Can I Name an Alternate Beneficiary in My Will?
By: Barry E. Haimo, Esq.
October 4, 2021
HAIMO: In Florida, you can designate your beneficiaries in your will. You can designate a variety of different beneficiaries and the way which they’re going to receive under your will. It’s important to understand that a will enables you to designate your beneficiaries. If you don’t execute a will, the state of Florida will designate your beneficiaries for you.
What is a beneficiary? A beneficiary is an individual who receives benefits from something, particularly a last will and testament, trust, retirement account, or insurance policy. In a last will and testament, your beneficiaries are the people to whom you bequeath your property, money, or other assets. Your will identifies these people, as well as the specific assets they will receive after you pass away. An alternate beneficiary ensures your assets end up with someone you designated.
Naming an Alternate Beneficiary
What happens in the unlikely—but still possible—event that your beneficiary passes away before you do?
The best way to plan for this scenario is to name alternate beneficiaries in your will for your first-level beneficiaries. For example, you could write something to the effect of “I leave my entire estate to my wife. If she does not survive me, I leave my entire estate to my son.”
An experienced estate attorney will help you with the proper language to ensure your estate is bequeathed to an alternate beneficiary. Planning for this helps ensure your assets go to the people you choose.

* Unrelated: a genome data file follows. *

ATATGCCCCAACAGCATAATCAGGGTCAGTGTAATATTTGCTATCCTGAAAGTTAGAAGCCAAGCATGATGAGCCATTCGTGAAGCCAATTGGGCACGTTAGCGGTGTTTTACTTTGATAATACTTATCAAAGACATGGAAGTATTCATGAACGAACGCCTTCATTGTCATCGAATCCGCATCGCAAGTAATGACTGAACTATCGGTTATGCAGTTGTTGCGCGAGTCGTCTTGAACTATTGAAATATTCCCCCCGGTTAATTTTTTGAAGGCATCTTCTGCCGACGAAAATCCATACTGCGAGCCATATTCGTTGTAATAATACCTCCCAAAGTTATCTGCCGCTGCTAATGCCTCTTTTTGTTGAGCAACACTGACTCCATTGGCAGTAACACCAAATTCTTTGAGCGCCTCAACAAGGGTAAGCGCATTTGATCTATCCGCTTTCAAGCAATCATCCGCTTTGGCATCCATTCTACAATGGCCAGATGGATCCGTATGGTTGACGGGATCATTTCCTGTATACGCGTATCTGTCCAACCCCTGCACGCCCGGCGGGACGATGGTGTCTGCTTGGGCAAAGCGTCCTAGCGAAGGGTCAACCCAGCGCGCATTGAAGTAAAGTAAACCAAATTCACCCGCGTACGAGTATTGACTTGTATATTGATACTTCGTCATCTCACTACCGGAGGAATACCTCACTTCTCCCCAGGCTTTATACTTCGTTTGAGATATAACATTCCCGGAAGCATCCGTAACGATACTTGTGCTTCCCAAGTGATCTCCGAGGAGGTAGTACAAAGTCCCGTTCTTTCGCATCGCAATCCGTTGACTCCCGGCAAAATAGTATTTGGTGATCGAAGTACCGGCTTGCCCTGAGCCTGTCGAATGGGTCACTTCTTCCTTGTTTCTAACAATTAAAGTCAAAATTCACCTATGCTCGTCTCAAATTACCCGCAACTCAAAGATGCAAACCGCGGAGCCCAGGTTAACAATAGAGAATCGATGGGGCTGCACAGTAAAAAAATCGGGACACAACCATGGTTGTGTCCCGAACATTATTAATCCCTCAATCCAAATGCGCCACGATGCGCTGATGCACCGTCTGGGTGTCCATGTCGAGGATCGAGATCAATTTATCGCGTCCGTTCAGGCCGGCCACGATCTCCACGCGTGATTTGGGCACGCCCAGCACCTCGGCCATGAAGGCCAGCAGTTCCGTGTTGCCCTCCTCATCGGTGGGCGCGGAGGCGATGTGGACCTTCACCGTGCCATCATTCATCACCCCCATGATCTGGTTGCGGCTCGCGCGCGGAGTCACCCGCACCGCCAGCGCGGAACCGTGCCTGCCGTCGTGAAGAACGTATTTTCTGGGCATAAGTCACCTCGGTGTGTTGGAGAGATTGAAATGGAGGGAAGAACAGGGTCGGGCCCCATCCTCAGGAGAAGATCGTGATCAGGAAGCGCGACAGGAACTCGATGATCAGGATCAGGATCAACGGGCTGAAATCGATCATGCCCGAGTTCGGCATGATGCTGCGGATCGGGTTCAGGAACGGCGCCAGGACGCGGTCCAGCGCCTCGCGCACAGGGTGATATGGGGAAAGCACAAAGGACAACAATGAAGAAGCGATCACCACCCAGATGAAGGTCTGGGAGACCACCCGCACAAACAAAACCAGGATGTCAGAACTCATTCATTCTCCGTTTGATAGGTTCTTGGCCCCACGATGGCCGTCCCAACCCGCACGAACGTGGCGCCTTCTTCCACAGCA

You can also create a third level of beneficiaries. For example, you could write: “If (son’s name) does not survive me, I leave my estate to his son, (grandchild’s name).
What Happens if I Don’t Designate an Alternate Beneficiary?
Say you don’t name an alternate beneficiary in your will. And your original beneficiary passes away before your do. In this case, the gift is considered “failed” or “lapsed.”
Some individuals specify in their will that if a gift lapses, it should be returned to the residual beneficiary. A residual beneficiary is a person who inherits everything not specifically left to another person.
Beneficiary Laws in Florida
Like most states, Florida has anti-lapse laws. This means that if no alternative beneficiary is named, your gift does not pass onto your residual estate. These statutes are in place to prevent against assets being automatically passed on to a residual beneficiary when another dies. In the past, such situations have led to a great deal of conflict.
What happens instead? If a beneficiary dies, the estate will vest in the predeceased beneficiary’s descendants. This means that the asset in question in will likely be passed down to the heirs of your deceased beneficiary. This manner of distribution is referred to as “per stirpes.”
Anti-lapse statutes only apply in specific situations, such as if the beneficiary was a close blood relative—like a sibling, parent, aunt, uncle, etc.—and had children of his or her own. If your will doesn’t say who should receive the property of a deceased beneficiary, and the anti-lapse statute doesn’t apply because the deceased beneficiary was not related to you by blood, the state of Florida will designate your beneficiaries for you.
Careful Estate Planning is Key
Hopefully, this helps you understand the value of careful estate planning. Designating an alternate beneficiary (or more) is just one way to protect your assets. Consulting with an experienced estate attorney is one of the best ways to ensure your money, property, and other assets end up in the hands of the people you care about.
Originally published 05/18/2015. Updated 10/04/2021
Barry E. Haimo, Esq.
Strategic Planning With Purpose®
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